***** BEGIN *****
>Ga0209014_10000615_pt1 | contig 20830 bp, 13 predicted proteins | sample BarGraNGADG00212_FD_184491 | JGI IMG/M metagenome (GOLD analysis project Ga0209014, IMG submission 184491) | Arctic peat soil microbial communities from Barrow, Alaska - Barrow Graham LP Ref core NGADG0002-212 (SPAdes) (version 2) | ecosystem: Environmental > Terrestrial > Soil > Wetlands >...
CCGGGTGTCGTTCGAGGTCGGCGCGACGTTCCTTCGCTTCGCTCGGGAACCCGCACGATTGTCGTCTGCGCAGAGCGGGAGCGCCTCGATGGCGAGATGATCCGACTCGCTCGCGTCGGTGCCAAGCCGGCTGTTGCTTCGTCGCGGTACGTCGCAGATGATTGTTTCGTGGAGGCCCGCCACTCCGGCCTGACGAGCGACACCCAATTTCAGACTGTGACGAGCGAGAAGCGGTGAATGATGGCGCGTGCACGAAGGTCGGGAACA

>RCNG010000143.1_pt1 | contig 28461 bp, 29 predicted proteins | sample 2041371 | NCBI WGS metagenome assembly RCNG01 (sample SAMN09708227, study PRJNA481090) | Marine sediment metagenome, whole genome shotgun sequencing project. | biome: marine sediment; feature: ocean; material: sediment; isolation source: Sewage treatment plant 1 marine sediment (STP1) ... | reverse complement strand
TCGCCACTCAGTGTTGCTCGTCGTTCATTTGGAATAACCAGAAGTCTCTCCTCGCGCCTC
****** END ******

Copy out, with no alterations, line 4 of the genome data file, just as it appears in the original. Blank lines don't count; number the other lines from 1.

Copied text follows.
TCGCCACTCAGTGTTGCTCGTCGTTCATTTGGAATAACCAGAAGTCTCTCCTCGCGCCTC